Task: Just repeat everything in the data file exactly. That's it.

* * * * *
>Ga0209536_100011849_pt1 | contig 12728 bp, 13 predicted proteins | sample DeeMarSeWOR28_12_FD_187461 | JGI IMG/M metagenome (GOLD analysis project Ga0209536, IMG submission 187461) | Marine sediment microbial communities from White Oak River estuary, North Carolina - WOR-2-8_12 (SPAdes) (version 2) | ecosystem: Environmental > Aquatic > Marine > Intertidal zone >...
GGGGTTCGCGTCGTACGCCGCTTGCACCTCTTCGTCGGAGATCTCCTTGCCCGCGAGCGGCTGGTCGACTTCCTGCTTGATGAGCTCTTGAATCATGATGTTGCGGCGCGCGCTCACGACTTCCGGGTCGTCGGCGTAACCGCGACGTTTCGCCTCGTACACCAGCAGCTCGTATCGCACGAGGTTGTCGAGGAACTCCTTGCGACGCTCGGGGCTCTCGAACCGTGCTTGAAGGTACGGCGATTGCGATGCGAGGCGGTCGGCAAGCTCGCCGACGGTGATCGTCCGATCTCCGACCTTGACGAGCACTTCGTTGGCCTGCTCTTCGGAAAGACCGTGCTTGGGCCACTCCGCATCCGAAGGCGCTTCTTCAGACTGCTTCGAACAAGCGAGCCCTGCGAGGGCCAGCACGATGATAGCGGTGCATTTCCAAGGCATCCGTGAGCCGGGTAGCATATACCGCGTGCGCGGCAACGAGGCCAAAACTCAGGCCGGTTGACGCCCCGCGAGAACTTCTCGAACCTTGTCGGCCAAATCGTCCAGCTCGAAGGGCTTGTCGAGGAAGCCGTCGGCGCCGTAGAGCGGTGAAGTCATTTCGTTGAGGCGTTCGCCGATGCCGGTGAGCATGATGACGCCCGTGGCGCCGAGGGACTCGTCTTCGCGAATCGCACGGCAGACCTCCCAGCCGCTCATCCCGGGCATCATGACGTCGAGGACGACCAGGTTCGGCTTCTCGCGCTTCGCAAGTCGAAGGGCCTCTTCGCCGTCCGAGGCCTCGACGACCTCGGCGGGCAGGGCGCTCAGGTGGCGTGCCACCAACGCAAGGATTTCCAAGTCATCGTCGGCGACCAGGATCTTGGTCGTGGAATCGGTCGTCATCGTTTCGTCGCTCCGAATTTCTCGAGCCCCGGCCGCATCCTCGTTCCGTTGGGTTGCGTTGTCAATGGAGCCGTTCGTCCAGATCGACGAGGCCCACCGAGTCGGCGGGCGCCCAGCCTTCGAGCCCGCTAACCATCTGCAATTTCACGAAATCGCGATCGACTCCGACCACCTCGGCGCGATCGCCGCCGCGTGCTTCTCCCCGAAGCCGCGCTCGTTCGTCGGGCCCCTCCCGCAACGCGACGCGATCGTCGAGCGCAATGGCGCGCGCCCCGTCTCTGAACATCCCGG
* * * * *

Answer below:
>Ga0209536_100011849_pt1 | contig 12728 bp, 13 predicted proteins | sample DeeMarSeWOR28_12_FD_187461 | JGI IMG/M metagenome (GOLD analysis project Ga0209536, IMG submission 187461) | Marine sediment microbial communities from White Oak River estuary, North Carolina - WOR-2-8_12 (SPAdes) (version 2) | ecosystem: Environmental > Aquatic > Marine > Intertidal zone >...
GGGGTTCGCGTCGTACGCCGCTTGCACCTCTTCGTCGGAGATCTCCTTGCCCGCGAGCGGCTGGTCGACTTCCTGCTTGATGAGCTCTTGAATCATGATGTTGCGGCGCGCGCTCACGACTTCCGGGTCGTCGGCGTAACCGCGACGTTTCGCCTCGTACACCAGCAGCTCGTATCGCACGAGGTTGTCGAGGAACTCCTTGCGACGCTCGGGGCTCTCGAACCGTGCTTGAAGGTACGGCGATTGCGATGCGAGGCGGTCGGCAAGCTCGCCGACGGTGATCGTCCGATCTCCGACCTTGACGAGCACTTCGTTGGCCTGCTCTTCGGAAAGACCGTGCTTGGGCCACTCCGCATCCGAAGGCGCTTCTTCAGACTGCTTCGAACAAGCGAGCCCTGCGAGGGCCAGCACGATGATAGCGGTGCATTTCCAAGGCATCCGTGAGCCGGGTAGCATATACCGCGTGCGCGGCAACGAGGCCAAAACTCAGGCCGGTTGACGCCCCGCGAGAACTTCTCGAACCTTGTCGGCCAAATCGTCCAGCTCGAAGGGCTTGTCGAGGAAGCCGTCGGCGCCGTAGAGCGGTGAAGTCATTTCGTTGAGGCGTTCGCCGATGCCGGTGAGCATGATGACGCCCGTGGCGCCGAGGGACTCGTCTTCGCGAATCGCACGGCAGACCTCCCAGCCGCTCATCCCGGGCATCATGACGTCGAGGACGACCAGGTTCGGCTTCTCGCGCTTCGCAAGTCGAAGGGCCTCTTCGCCGTCCGAGGCCTCGACGACCTCGGCGGGCAGGGCGCTCAGGTGGCGTGCCACCAACGCAAGGATTTCCAAGTCATCGTCGGCGACCAGGATCTTGGTCGTGGAATCGGTCGTCATCGTTTCGTCGCTCCGAATTTCTCGAGCCCCGGCCGCATCCTCGTTCCGTTGGGTTGCGTTGTCAATGGAGCCGTTCGTCCAGATCGACGAGGCCCACCGAGTCGGCGGGCGCCCAGCCTTCGAGCCCGCTAACCATCTGCAATTTCACGAAATCGCGATCGACTCCGACCACCTCGGCGCGATCGCCGCCGCGTGCTTCTCCCCGAAGCCGCGCTCGTTCGTCGGGCCCCTCCCGCAACGCGACGCGATCGTCGAGCGCAATGGCGCGCGCCCCGTCTCTGAACATCCCGG